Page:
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Empowering Wildlife Conservation in India with Gargi Sharma

Join us as we get to know Gargi Sharma, project manager at the Wildlife Conservation Society-India, get to know her work to address illegal wildlife trade and conserve ecosystems in the North East Region of India. Discover how Gargi is empowering vulnerable communities to advocate for environmental justice.

Gargi Sharma an Environmentalist fighting for India's Wildlife
Gargi Sharma an Environmentalist fighting for India's Wildlife

As human beings, we share the planet with an incredibly diverse range of species. Unfortunately, many of these animals are threatened by human activity, particularly illegal wildlife trade. Gargi Sharma, project manager at the Wildlife Conservation Society-India, is working to tackle this challenge in the northeast region of India.

Sharma's focus is on reducing illegal wildlife trade, which can lead to the extinction of species and the introduction of zoonotic diseases. Through her work, she develops conservation interventions and collaborates with enforcement agencies, local communities, and educators to build their capacity to counter illegal wildlife trade.

Indian elephants

For Sharma, her motivation to tackle this challenge is rooted in her respect for nature and her desire to empower vulnerable people to advocate for environmental justice. She envisions a world where people and nature are empowered by each other. Sharma's work not only helps wildlife, but it also focuses on developing the capacity of frontline staff to tackle illegal wildlife trade. By improving the work conditions of these individuals, who are critical agents of change, the message of conservation can be spread to communities.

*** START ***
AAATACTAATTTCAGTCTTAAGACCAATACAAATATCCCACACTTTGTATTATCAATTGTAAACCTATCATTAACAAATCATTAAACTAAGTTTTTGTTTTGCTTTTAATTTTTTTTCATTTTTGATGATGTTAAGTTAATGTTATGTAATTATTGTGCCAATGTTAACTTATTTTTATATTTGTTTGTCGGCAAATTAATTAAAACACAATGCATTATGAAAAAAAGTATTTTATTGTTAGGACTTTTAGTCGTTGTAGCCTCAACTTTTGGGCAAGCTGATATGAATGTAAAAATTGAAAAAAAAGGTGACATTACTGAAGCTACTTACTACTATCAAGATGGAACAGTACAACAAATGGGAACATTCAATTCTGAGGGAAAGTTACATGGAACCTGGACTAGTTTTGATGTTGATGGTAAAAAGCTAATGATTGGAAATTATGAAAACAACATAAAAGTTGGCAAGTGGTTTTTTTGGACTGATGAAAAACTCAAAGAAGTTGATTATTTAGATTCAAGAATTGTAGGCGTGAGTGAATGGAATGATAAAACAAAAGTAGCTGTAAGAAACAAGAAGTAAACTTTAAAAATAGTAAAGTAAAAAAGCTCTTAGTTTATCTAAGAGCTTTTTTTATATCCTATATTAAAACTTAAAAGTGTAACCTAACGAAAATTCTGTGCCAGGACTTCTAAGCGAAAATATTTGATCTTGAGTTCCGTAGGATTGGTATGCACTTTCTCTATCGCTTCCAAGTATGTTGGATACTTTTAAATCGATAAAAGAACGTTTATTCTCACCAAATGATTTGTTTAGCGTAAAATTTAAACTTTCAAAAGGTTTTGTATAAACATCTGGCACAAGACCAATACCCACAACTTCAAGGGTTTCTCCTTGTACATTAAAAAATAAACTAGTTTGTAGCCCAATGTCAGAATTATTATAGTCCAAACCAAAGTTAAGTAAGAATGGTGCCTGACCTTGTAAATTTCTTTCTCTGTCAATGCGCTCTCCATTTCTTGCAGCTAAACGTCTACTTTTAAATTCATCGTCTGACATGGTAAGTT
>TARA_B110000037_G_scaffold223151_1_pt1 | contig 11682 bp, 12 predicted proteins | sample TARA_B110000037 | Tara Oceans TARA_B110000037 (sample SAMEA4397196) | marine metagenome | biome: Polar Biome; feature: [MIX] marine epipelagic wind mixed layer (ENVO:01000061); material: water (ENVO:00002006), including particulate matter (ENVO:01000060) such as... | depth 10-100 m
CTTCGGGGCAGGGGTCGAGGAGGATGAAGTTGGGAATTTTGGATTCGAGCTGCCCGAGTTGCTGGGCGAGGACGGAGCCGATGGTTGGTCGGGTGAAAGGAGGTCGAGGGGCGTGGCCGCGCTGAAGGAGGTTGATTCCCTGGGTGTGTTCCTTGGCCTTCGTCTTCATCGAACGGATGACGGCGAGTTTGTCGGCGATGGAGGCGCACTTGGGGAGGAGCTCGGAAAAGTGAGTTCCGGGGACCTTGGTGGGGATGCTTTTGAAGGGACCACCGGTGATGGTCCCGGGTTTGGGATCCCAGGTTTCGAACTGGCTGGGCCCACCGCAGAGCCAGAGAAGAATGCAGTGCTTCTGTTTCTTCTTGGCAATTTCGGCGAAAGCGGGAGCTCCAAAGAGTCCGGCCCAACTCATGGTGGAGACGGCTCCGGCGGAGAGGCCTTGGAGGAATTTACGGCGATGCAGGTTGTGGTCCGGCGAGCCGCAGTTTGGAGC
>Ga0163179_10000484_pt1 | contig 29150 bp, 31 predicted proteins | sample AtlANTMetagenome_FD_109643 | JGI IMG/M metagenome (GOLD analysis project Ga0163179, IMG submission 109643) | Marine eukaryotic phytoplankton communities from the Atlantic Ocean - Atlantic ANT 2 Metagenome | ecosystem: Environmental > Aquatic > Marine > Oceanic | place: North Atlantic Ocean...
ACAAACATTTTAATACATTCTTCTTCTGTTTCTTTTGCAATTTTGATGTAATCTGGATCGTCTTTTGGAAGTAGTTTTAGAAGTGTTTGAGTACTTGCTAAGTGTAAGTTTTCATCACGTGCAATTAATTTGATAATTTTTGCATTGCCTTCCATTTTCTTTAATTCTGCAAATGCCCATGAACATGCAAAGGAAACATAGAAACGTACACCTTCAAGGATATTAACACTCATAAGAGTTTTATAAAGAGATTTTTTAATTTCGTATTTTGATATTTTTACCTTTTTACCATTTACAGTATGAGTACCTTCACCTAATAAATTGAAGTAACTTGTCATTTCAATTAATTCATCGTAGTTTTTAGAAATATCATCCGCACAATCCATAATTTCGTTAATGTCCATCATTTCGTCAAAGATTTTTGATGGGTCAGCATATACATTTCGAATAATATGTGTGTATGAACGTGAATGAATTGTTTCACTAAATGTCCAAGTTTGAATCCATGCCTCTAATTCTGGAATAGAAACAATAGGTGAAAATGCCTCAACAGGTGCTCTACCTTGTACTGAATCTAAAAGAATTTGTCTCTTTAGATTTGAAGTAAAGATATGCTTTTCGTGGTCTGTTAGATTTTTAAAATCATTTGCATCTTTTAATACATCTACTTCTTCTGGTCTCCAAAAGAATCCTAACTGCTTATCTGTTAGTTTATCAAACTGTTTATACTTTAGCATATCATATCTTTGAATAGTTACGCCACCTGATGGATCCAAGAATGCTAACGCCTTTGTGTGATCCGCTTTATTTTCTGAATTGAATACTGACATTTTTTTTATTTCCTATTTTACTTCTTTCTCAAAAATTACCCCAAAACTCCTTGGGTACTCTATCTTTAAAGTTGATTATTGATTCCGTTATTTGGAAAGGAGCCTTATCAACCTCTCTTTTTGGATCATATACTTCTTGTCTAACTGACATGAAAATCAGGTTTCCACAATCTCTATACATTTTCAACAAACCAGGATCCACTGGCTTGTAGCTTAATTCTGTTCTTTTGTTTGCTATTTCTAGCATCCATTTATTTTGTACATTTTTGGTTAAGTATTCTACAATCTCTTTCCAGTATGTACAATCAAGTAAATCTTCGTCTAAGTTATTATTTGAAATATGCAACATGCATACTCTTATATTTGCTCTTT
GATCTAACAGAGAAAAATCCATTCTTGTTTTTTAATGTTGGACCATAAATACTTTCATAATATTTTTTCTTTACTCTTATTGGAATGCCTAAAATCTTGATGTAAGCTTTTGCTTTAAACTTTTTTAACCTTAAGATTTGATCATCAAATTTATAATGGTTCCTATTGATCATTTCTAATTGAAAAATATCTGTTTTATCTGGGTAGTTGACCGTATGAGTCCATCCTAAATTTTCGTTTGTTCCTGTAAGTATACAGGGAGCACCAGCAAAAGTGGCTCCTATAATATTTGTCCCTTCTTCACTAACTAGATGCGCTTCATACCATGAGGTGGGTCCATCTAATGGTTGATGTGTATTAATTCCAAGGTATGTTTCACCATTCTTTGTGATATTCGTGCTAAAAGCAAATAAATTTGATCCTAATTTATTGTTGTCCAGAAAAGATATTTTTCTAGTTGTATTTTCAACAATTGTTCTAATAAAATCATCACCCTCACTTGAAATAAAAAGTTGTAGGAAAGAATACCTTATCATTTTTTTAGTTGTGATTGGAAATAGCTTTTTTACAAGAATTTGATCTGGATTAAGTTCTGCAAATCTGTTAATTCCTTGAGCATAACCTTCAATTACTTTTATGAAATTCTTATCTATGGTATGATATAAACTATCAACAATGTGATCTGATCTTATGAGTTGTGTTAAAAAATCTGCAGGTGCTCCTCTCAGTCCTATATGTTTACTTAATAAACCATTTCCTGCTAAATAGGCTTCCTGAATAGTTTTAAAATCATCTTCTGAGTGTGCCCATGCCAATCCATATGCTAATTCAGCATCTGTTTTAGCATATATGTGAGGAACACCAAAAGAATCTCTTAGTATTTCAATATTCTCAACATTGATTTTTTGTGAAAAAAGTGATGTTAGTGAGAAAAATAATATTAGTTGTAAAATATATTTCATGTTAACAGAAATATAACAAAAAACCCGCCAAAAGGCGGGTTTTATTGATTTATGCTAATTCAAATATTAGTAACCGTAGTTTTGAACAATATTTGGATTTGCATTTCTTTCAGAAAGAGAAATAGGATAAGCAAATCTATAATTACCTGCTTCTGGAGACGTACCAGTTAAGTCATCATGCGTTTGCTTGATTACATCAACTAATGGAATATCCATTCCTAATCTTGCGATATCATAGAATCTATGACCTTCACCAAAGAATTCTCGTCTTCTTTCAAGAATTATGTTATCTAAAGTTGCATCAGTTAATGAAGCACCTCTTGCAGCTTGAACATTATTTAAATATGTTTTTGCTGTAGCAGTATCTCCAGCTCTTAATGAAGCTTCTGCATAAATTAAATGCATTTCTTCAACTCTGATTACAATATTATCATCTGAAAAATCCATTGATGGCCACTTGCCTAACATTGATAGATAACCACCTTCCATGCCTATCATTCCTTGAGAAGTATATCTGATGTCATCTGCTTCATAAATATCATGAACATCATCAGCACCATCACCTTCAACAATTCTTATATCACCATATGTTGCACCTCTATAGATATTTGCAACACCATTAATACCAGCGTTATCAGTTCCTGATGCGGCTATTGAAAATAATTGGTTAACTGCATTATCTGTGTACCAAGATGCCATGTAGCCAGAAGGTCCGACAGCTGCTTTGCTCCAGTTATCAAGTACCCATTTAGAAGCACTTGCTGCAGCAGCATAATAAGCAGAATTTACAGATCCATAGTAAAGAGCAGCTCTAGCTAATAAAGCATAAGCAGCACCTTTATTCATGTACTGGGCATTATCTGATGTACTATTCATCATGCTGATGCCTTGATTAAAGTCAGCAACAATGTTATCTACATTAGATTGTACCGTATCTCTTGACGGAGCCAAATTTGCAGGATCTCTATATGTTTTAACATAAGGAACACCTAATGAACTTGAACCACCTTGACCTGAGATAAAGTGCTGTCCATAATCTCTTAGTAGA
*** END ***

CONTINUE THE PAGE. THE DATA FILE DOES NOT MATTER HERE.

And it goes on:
It is important to note that not all poachers are evil or bad people, according to Sharma. Many people engage in poaching due to desperation for food, money, or social insecurity. Empathy and environmental justice are essential in empowering people to conserve wildlife and ecosystems. By recognizing the reasons behind illegal wildlife trade and working to address them, Sharma's work can have a lasting impact on the conservation of species in India.

Indian tigers

Sharma's work is part of a larger global effort to protect and preserve wildlife. Organizations around the world are working to combat illegal wildlife trade and promote sustainable conservation practices. For example, the World Wildlife Fund has launched a global initiative to double the number of tigers in the wild by 2022. In Africa, the African Wildlife Foundation works to protect endangered species and their habitats through community-based conservation programs.

As individuals, there are many ways we can contribute to wildlife conservation efforts. We can support organizations that work to protect wildlife, reduce our use of single-use plastics, and make responsible choices when it comes to the products we buy. On this Earth Day, let us all remember the importance of preserving the planet's biodiversity and take action to protect the incredible species we share this planet with.

#WildlifeConservation #EnvironmentalJustice #IndiaConservation #ConservationLeadership #EmpoweringCommunities #EarthDay2023


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